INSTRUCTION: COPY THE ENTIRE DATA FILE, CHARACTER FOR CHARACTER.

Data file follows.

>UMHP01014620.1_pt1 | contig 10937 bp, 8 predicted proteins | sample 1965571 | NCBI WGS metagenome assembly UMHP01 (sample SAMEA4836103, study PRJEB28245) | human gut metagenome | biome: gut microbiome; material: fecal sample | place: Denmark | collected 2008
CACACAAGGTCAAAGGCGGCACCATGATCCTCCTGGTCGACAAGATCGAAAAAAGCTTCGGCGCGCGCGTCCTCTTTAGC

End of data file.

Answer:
>UMHP01014620.1_pt1 | contig 10937 bp, 8 predicted proteins | sample 1965571 | NCBI WGS metagenome assembly UMHP01 (sample SAMEA4836103, study PRJEB28245) | human gut metagenome | biome: gut microbiome; material: fecal sample | place: Denmark | collected 2008
CACACAAGGTCAAAGGCGGCACCATGATCCTCCTGGTCGACAAGATCGAAAAAAGCTTCGGCGCGCGCGTCCTCTTTAGC